They range from an electric kiddie car with no brakes and a toy piano for dolls to a couple of plastic worms you pitch against the wall and watch wriggle down.
These are a few of the toys singled out by consumer advocates this Christmas as potentially dangerous, overpriced, or just plain dumb.
The consumer affairs committee of Americans for Democratic Action (ADA), among its various toy shelf citations, also picked the best toy of the year: Gridlock Hi-Q Puzzle by Gabriel. Meanwhile, Boston lawyer Edward Swartz, a specialist in product liability, published his 10th annual list of the 10 most dangerous toys in the country.
Taken together with some general safety guidelines, these toy- shelf checklists can help parents select safe and useful playthings for under the tree.
On the whole, there are fewer dangerous toys on the market today than in the past, says Ann Brown, ADA's chairperson. Toy manufacturers, she says, have become more careful about what rolls off their assembly lines and are designing more safety features into toys.
The items requiring special caution, warns Ms. Brown, are toy chests without safety hinges. Falling lids have long been recognized as a hazard to small children. The federal government's Consumer Product Safety Commission (CPSC) has formulated a regulation requiring manufacturers to use no-slam hinges, but it won't take effect until early 1983.
In the meantime, Ms. Brown says some hazardous toy chests are still being sold in stores. The CPSC recommends that if you buy or already own an unhinged toy chest you install the hinges yourself.
The ADA report also identifies some of this year's hottest toy trends. Military toys, for instance - including a scaled-down version of G.I. Joe - are back in fashion.
And following in the wake of the highly popular Strawberry Shortcake doll introduced three years ago, some toymakers are figuring that if it smells, it sells. There's even a peppermint-scented Hula Hoop being sold this year. However , the Jelly Belly doll by Ideal, which carries a heavy scent of grape jelly, was banished to ADA's ''trashbox'' list, because of its poor quality and overpowering smell.
Here are some of the things experts agree a careful toy buyer should remember before plunking down any money:
* Ask to see toys in the store before you buy. This lets you check for yourself if the toy is sturdy and free from any potential safety hazards such as sharp edges.
* If you can, stick with basic toys, the ones that have been around for a few years and have a proven record for safety and durability. Experts point out that ''hot toys'' are also usually cheaper a year later.
* Avoid toys that shoot projectiles, such as dart guns and missile launchers, and cap guns that can make excessively loud noises.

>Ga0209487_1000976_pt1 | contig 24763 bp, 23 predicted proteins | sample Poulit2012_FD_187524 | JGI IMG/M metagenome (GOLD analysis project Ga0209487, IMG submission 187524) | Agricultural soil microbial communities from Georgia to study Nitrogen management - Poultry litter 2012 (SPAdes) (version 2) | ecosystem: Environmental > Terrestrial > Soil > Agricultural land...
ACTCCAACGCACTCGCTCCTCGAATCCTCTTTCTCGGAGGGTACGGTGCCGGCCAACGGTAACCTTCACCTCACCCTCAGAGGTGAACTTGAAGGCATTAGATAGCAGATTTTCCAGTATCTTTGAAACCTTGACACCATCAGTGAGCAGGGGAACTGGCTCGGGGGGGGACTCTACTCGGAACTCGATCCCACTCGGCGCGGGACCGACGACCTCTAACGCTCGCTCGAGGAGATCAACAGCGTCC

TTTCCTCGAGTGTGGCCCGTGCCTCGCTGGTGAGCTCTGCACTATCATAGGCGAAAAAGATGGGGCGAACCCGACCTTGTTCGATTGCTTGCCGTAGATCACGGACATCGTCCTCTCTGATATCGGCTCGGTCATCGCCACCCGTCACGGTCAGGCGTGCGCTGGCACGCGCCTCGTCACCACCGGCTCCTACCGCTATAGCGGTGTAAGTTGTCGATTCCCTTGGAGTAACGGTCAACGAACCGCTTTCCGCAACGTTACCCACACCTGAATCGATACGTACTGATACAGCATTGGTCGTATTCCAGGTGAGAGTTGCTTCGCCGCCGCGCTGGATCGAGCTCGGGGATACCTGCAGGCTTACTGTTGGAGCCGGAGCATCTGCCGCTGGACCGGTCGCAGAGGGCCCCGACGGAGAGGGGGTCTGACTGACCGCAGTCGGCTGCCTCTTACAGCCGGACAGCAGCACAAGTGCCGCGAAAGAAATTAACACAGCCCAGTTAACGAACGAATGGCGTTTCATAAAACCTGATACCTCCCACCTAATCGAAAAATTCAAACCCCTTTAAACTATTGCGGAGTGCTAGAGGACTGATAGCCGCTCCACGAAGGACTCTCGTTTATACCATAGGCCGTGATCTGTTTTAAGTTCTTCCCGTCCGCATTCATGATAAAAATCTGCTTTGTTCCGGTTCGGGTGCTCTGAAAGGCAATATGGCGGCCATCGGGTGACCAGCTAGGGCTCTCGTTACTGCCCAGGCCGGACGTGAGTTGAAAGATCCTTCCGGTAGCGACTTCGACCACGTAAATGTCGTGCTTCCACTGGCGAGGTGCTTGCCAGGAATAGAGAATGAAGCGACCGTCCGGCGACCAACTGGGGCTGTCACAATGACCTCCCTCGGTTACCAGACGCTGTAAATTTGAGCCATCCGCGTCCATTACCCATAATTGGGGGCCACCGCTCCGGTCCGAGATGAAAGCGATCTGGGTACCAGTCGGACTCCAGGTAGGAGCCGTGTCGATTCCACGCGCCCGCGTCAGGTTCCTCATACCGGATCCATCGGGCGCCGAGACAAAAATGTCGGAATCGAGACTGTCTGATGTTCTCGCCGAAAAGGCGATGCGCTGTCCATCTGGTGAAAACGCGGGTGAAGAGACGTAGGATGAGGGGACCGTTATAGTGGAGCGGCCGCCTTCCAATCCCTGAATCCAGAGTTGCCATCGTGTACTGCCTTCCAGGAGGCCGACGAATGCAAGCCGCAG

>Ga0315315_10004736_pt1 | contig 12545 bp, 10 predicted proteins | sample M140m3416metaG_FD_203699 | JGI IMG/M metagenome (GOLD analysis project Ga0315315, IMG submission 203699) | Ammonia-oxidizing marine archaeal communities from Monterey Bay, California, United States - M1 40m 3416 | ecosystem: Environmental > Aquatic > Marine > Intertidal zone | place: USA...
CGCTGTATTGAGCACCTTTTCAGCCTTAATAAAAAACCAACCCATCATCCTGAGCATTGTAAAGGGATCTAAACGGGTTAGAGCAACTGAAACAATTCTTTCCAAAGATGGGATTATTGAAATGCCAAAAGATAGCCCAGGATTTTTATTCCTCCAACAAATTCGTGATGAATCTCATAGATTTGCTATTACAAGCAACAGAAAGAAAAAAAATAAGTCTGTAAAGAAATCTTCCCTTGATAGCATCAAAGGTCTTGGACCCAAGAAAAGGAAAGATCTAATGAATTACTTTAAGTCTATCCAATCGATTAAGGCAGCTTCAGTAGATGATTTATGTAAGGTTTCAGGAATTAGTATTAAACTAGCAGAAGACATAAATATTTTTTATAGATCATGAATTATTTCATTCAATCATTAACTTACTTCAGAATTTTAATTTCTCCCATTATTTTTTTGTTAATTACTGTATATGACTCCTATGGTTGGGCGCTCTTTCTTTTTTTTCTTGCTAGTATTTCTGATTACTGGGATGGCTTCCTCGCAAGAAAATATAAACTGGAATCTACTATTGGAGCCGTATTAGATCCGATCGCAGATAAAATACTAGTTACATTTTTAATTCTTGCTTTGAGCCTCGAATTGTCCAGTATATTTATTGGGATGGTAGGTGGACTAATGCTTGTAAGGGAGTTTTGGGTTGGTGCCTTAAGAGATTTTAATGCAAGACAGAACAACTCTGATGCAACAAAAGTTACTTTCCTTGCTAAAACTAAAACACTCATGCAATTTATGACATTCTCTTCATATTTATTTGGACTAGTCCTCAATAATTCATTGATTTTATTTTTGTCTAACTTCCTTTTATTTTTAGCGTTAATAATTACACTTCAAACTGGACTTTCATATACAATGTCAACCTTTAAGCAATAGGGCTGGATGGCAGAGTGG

* Consider the abilities of the child who will receive the toy. Is it appropriate? Also, will it likely get into the hands of younger brothers or sisters?
The age guidelines printed on boxes are meant to give a rough idea of the children the toy was designed to be used by. But it's well to remember, say experts, that not all children mature at the same rate.
Gauging whether toys are getting safer from year to year has become the hottest point of contention between consumer advocates and the toy industry.
''There's a general upward trend in toy safety, certainly, compared to 10 years ago,'' says Terri Rogers, the CPSC's project manager for children's and recreational products. Again this year, the CPSC, together with representatives of the toy industry, announced a holiday campaign aimed at helping parents choose safe toys.
Manufacturers contend that most of the industry operates under a set of voluntary guidelines, plus a lengthening list of mandatory rules established in Washington. For instance, federal law requires a ''pull test'' to assure teddy bear noses can't be yanked off and prohibits the use of small parts in toys for children under age three.
In the last four years, the CPSC ordered the recall of 161 different toys because of potential safety hazards such as the use of lead-based paint and pieces of metal found in stuffed animal filling.
The commission admits, however, that with more than 150,000 different toys on the market, put out by more than 800 companies, it can't begin to test them all.
As a result, the bulk of responsibility for seeing that toys are safe falls in the lap of parents, says Boston attorney Swartz.
''In terms of potential hazards, this is the worst season I've seen in the last five years,'' he says. ''Parents have to be very careful.'' Heading up his selection of 10 most dangerous toys is a playpen ''gym.''
A spokesman for Fisher-Price, the maker of that toy, says the company has changed the age recommendation on the gym and put a warning on the box telling parents that children old enough to push up may become entangled in it. Swartz argues the toy ought to be banned from the market.
''Safety is not just common sense,'' he says, adding that parents - and anyone else who buys toys for children - need to make an effort to learn how to disguish a safe toy from one that is not.